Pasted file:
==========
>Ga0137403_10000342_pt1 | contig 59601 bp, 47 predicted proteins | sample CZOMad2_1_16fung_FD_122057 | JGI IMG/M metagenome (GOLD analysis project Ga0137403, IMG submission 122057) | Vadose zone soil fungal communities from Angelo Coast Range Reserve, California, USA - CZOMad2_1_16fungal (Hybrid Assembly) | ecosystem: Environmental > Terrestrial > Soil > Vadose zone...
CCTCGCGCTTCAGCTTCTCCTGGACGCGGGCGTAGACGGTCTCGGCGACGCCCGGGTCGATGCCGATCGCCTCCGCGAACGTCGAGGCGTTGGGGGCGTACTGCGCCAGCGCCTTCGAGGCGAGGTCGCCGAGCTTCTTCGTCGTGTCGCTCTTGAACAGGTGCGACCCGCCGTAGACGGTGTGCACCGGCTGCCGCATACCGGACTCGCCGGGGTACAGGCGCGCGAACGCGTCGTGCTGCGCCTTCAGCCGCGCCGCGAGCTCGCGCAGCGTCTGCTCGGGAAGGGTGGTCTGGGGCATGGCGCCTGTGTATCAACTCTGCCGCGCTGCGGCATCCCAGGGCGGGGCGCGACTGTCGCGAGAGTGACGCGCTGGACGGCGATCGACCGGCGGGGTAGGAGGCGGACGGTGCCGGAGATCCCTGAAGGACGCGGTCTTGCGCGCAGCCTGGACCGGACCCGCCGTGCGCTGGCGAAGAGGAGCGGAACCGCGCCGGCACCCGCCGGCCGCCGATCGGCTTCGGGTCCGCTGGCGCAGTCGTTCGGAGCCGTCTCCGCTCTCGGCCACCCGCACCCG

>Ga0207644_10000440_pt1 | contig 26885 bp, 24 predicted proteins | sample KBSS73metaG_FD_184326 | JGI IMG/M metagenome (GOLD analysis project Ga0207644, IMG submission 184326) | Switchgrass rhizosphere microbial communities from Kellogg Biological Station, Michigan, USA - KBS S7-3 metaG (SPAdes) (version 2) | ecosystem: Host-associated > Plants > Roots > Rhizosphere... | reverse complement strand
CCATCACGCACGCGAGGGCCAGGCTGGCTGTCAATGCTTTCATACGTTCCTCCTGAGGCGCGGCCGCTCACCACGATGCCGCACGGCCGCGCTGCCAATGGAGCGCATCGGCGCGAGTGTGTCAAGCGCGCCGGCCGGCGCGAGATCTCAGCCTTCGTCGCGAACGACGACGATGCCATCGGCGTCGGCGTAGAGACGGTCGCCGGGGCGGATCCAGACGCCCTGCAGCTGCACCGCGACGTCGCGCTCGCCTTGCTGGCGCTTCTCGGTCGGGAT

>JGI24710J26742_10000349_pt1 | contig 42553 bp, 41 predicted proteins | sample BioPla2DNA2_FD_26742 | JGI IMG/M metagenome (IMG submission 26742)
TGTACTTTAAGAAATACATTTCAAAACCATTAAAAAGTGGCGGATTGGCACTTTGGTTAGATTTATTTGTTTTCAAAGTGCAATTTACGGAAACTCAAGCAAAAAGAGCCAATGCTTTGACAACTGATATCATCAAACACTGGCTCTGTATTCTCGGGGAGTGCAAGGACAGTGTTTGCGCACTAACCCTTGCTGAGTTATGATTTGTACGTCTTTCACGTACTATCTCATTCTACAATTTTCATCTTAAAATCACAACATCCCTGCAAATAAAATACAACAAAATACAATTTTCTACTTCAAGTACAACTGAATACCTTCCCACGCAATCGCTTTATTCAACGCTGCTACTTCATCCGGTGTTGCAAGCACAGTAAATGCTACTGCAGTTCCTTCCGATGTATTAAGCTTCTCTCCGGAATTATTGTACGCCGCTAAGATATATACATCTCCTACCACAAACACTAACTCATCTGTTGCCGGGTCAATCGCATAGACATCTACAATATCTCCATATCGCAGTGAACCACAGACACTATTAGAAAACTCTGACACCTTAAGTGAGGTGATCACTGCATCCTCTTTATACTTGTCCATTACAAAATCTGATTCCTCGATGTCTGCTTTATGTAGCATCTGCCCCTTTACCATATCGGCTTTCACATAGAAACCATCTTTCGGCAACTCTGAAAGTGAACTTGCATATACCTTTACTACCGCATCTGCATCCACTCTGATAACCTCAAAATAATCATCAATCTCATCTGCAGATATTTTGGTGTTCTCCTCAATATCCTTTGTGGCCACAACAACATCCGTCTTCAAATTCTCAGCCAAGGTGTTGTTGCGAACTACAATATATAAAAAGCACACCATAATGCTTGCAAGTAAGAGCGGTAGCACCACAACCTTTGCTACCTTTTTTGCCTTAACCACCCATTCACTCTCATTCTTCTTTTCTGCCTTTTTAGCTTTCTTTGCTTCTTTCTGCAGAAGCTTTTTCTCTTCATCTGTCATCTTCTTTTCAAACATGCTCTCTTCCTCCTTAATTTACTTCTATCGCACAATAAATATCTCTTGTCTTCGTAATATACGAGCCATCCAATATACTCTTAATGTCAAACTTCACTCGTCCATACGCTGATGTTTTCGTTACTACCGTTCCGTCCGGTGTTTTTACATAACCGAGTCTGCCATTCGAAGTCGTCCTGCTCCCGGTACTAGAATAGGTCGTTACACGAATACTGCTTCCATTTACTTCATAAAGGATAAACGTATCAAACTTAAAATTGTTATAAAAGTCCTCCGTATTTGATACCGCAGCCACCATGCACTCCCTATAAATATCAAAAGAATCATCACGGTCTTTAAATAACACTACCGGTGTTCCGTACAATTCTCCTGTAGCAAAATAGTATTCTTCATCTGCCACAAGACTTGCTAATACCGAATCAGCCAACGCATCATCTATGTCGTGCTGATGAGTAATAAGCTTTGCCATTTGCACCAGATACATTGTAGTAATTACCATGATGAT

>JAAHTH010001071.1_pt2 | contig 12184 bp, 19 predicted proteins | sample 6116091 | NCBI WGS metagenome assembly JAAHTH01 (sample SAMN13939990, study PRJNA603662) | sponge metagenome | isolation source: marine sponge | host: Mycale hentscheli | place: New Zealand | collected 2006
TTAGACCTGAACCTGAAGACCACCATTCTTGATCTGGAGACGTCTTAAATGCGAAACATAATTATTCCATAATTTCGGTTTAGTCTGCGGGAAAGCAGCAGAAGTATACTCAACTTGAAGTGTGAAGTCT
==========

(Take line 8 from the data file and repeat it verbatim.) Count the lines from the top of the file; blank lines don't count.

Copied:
TTAGACCTGAACCTGAAGACCACCATTCTTGATCTGGAGACGTCTTAAATGCGAAACATAATTATTCCATAATTTCGGTTTAGTCTGCGGGAAAGCAGCAGAAGTATACTCAACTTGAAGTGTGAAGTCT